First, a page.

Heinz Miklas

Prof., PhD Vienna University, Austria; Foreign member of Bulgarian academy of Sciences

Interdisciplinary Analyses of the Codex Marianus, Vienna Part (Cod. Vind. slav. 146).

Интердисциплинарни анализи на Мариинското евангелие, виенската част (Cod. Vind. slav. 146)

  • Summary/Abstract

    The article contains some results of analyses of the Vienna part of the Codex Marianus (ÖNB, Vind. slav. 146), undertaken by an interdisciplinary group of scholars and scientists from the Centre of Image and Material Analysis in Cultural Heritage (CIMA ‒ www.cima@or.at) within two Austrian Science Fund-projects devoted to the ancient Glagolitic heritage. The investigation consisted of four parts, codicological, multispectral, chemical and philological. While the codicological survey served to get as much information as possible about the writing material (source of parchment, methods of preparation, writing process, deletions, condition), color and multispectral recordings had been made to preserve the manuscript at its best and to provide an apt basis for further investigations. The chemical analysis was executed with two portable spectroscopes (XRF and rFTIR) and aimed to get exact information on the parchment, the inks, paints and binders, and to collect data for a comparative study of parchment degradation. The philologists analysed the fragment comparatively with all other Old Church Slavonic-Glagolitic manuscripts preserved to get as much information as possible about their scribes.

Proposal for a unified encoding of Early Cyrillic glyphs in the Unicode Private Use Area

  • Summary/Abstract

    The paper proposes an encoding standard for early Cyrillic characters and glyphs that are still missing in the Universal Character Set (UCS) of the Unicode Standard and for different reasons will probably never be included, but are nevertheless used by the paleoslavistic community. This micro-standard is meant to expand, not to replace the Unicode standard and follows the path chosen by the Medieval Unicode Font Initiative (MUFI) a few years ago for the Latin script (see http://www.hit.uib.no/mufi/). Starting from the inventory of Old Cyrillic originally proposed at the conference held in Belgrade on 15–17 October 2007 (see BP), and taking in view the recommendations given by Birnbaum et al. 2008 and the MUFI-consortium, the chosen set is limited to 178 units with a specific function (characters and composites, superscript characters, modifier characters, and punctuation marks), which are located in the Private Use Area (PUA). Their positions (code points) are coordinated with MUFI. This set we will call PUA1. In the future a second set PUA2 will be proposed for a number of ligatures and paleographic variants that may not be coordinated with MUFI and are intended for special publications addressed to Slavistic readers. It is hoped that the proposed PUA encoding for Early Cyrillic Symbols, for which we choose the abbreviation CYFI, will establish itself as a sort of micro-standardization. Designers of scholarly fonts are encouraged to include these symbols according to this proposal (see code points in the appendix).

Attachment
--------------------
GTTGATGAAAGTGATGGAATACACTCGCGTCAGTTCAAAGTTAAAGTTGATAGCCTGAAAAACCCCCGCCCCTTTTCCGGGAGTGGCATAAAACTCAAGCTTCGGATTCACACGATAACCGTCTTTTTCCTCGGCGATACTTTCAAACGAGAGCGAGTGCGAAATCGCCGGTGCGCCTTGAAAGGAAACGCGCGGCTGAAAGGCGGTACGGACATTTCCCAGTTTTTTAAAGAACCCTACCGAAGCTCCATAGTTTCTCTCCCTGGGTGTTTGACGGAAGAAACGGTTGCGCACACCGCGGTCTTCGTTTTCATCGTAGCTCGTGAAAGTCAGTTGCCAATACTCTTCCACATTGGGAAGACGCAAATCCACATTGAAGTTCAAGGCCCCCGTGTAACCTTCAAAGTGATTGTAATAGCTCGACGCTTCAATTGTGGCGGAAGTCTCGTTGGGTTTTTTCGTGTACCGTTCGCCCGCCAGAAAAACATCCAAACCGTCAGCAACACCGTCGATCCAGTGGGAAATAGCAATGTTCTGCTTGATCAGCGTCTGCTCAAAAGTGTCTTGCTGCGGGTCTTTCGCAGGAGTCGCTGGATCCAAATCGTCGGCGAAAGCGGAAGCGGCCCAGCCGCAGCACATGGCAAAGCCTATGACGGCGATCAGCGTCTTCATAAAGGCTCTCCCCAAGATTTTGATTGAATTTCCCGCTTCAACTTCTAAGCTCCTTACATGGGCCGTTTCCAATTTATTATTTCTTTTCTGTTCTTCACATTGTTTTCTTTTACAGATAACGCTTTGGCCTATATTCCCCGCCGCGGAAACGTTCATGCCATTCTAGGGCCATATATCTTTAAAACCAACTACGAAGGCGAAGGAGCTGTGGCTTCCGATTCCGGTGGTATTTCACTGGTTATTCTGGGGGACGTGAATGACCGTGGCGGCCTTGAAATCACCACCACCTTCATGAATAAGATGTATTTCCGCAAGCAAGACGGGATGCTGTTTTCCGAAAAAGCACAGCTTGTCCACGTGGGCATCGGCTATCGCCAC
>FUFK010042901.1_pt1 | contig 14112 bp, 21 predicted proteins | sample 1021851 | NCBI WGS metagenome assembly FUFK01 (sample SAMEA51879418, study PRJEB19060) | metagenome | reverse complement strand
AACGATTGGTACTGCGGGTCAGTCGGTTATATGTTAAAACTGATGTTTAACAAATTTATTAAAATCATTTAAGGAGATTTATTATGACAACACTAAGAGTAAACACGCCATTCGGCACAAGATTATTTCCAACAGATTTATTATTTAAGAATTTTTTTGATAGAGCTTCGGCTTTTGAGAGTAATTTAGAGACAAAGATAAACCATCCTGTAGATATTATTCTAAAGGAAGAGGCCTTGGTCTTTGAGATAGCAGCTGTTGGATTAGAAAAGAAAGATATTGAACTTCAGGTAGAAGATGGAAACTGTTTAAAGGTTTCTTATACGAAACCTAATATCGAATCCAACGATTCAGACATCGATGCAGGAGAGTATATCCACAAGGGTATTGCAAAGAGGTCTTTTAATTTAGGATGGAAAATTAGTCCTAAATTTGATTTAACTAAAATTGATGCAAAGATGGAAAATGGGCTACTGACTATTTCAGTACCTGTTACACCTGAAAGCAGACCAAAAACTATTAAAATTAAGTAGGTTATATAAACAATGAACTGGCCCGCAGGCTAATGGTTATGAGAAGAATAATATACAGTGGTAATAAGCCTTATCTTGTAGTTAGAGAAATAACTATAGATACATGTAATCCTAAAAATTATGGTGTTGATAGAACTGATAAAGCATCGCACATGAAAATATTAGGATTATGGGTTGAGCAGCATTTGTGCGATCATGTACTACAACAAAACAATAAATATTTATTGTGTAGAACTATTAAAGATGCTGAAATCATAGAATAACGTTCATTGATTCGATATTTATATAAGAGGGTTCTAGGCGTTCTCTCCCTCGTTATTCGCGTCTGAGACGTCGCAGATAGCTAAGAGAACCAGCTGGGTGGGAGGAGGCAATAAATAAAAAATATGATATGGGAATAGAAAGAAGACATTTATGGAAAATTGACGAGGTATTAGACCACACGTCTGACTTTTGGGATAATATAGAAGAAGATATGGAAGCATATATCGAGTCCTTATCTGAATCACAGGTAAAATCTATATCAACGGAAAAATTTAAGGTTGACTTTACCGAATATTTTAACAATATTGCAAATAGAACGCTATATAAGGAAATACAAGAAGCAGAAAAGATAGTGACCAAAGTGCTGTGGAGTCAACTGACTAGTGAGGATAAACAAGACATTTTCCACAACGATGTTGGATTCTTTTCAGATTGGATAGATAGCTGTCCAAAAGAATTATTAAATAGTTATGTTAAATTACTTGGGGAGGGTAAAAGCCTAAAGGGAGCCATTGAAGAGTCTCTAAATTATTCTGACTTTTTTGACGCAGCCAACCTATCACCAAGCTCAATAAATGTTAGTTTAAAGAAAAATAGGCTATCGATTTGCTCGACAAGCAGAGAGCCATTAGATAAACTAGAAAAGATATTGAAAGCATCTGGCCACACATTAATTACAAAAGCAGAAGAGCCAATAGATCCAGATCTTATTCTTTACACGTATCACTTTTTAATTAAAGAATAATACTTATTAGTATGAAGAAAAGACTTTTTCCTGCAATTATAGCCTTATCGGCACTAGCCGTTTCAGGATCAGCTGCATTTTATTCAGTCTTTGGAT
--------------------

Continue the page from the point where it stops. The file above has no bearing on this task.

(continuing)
Proposal for the Transliteration of the Old Slavonic Scripts

  • Summary/Abstract

    The authors of the paper propose the elaboration of a Standard of the Old Slavonic Glagolitic Script according to the model of the Standard of the Old Slavonic Cyrillic Script, proposed at the Belgrade conference of October 2007 and adopted in June 2008 (cf.: http://www.cirilica.net or http://www.sanu.ac.rs/Cirilica/Cirilica.aspx). As a first contribution to this aim they have compiled a parallel Glagolitic-Cyrillic character table with majuscule and minuscule characters (on the line), but no superscript letters, diacritical and punctuation marks, or (specific) numbers. The primary purpose of this partial inventory is to enable the transliteration of the Old Slavonic scripts in their various spatiotemporal versions (redactions). Thus, in addition to the Glagolitic-Cyrillic set two Latin transliterations are offered: 1. the traditional one (of the "broad transliteration" type), mainly for comparison, and 2. a computerized one ("narrow transliteration" type) which takes account of the character shape and enables one-to-one transliteration from one script (writing system) into another. Of the extant ways of automated transliteration: in special systems like XSLT, via search/replace routines that can be automated via macros and via the use of different fonts specifically designed for transliteration purposes - for the time being the last, most convenient way has been chosen. Readers may find these fonts together with the keyboard layout on: http://www.cirilica.net.

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